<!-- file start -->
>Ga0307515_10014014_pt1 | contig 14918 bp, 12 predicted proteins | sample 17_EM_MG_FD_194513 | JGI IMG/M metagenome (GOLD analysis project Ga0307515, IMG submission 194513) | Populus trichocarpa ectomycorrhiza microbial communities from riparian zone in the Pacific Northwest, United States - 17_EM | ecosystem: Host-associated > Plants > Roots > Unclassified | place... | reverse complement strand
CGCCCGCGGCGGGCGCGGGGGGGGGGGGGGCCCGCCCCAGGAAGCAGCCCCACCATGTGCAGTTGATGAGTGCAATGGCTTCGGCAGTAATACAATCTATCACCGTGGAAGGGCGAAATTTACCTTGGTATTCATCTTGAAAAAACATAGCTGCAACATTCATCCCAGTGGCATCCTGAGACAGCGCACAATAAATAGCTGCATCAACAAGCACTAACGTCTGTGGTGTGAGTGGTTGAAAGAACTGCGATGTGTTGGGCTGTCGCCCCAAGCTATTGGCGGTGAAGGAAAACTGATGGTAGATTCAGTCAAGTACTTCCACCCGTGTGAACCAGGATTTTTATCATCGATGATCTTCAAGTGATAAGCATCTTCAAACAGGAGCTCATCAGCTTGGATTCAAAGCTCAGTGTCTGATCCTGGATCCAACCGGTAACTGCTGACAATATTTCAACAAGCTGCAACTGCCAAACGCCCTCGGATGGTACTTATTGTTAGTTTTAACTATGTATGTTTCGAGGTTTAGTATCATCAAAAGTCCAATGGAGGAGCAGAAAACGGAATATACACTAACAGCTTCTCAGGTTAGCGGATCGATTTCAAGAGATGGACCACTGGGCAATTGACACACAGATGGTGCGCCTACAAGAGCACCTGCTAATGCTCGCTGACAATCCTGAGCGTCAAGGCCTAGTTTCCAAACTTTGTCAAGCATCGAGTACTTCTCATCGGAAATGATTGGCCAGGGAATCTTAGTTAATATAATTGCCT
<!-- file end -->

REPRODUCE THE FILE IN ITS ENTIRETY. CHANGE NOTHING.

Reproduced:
>Ga0307515_10014014_pt1 | contig 14918 bp, 12 predicted proteins | sample 17_EM_MG_FD_194513 | JGI IMG/M metagenome (GOLD analysis project Ga0307515, IMG submission 194513) | Populus trichocarpa ectomycorrhiza microbial communities from riparian zone in the Pacific Northwest, United States - 17_EM | ecosystem: Host-associated > Plants > Roots > Unclassified | place... | reverse complement strand
CGCCCGCGGCGGGCGCGGGGGGGGGGGGGGCCCGCCCCAGGAAGCAGCCCCACCATGTGCAGTTGATGAGTGCAATGGCTTCGGCAGTAATACAATCTATCACCGTGGAAGGGCGAAATTTACCTTGGTATTCATCTTGAAAAAACATAGCTGCAACATTCATCCCAGTGGCATCCTGAGACAGCGCACAATAAATAGCTGCATCAACAAGCACTAACGTCTGTGGTGTGAGTGGTTGAAAGAACTGCGATGTGTTGGGCTGTCGCCCCAAGCTATTGGCGGTGAAGGAAAACTGATGGTAGATTCAGTCAAGTACTTCCACCCGTGTGAACCAGGATTTTTATCATCGATGATCTTCAAGTGATAAGCATCTTCAAACAGGAGCTCATCAGCTTGGATTCAAAGCTCAGTGTCTGATCCTGGATCCAACCGGTAACTGCTGACAATATTTCAACAAGCTGCAACTGCCAAACGCCCTCGGATGGTACTTATTGTTAGTTTTAACTATGTATGTTTCGAGGTTTAGTATCATCAAAAGTCCAATGGAGGAGCAGAAAACGGAATATACACTAACAGCTTCTCAGGTTAGCGGATCGATTTCAAGAGATGGACCACTGGGCAATTGACACACAGATGGTGCGCCTACAAGAGCACCTGCTAATGCTCGCTGACAATCCTGAGCGTCAAGGCCTAGTTTCCAAACTTTGTCAAGCATCGAGTACTTCTCATCGGAAATGATTGGCCAGGGAATCTTAGTTAATATAATTGCCT